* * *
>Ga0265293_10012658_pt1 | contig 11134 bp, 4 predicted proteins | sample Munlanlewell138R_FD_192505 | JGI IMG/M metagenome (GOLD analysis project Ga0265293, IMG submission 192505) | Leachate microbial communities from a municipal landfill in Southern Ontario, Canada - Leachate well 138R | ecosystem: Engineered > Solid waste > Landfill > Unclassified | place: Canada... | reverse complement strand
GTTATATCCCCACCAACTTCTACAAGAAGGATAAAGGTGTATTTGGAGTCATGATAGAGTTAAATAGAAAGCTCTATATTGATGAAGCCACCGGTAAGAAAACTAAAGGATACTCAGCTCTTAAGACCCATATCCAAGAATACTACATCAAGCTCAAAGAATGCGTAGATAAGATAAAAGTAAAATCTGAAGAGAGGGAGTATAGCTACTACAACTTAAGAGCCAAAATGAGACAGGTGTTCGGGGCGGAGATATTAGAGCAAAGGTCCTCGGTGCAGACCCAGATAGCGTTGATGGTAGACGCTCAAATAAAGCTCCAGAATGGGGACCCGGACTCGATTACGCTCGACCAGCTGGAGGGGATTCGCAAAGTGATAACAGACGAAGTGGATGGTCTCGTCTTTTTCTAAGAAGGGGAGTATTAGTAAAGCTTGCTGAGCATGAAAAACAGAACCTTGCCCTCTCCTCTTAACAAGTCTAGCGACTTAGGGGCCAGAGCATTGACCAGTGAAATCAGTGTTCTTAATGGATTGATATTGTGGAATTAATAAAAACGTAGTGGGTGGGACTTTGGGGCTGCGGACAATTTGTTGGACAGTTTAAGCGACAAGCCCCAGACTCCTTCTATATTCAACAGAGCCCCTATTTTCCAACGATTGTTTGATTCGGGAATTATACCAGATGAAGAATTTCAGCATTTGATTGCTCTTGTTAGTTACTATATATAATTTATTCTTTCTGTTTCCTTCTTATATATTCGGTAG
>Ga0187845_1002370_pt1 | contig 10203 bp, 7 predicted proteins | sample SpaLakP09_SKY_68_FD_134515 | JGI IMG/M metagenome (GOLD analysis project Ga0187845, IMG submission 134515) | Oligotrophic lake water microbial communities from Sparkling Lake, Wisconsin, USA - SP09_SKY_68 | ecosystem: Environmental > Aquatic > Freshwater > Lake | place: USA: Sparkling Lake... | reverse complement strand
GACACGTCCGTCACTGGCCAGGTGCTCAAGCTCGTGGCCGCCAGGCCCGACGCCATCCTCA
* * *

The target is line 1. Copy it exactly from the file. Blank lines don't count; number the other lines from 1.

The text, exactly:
>Ga0265293_10012658_pt1 | contig 11134 bp, 4 predicted proteins | sample Munlanlewell138R_FD_192505 | JGI IMG/M metagenome (GOLD analysis project Ga0265293, IMG submission 192505) | Leachate microbial communities from a municipal landfill in Southern Ontario, Canada - Leachate well 138R | ecosystem: Engineered > Solid waste > Landfill > Unclassified | place: Canada... | reverse complement strand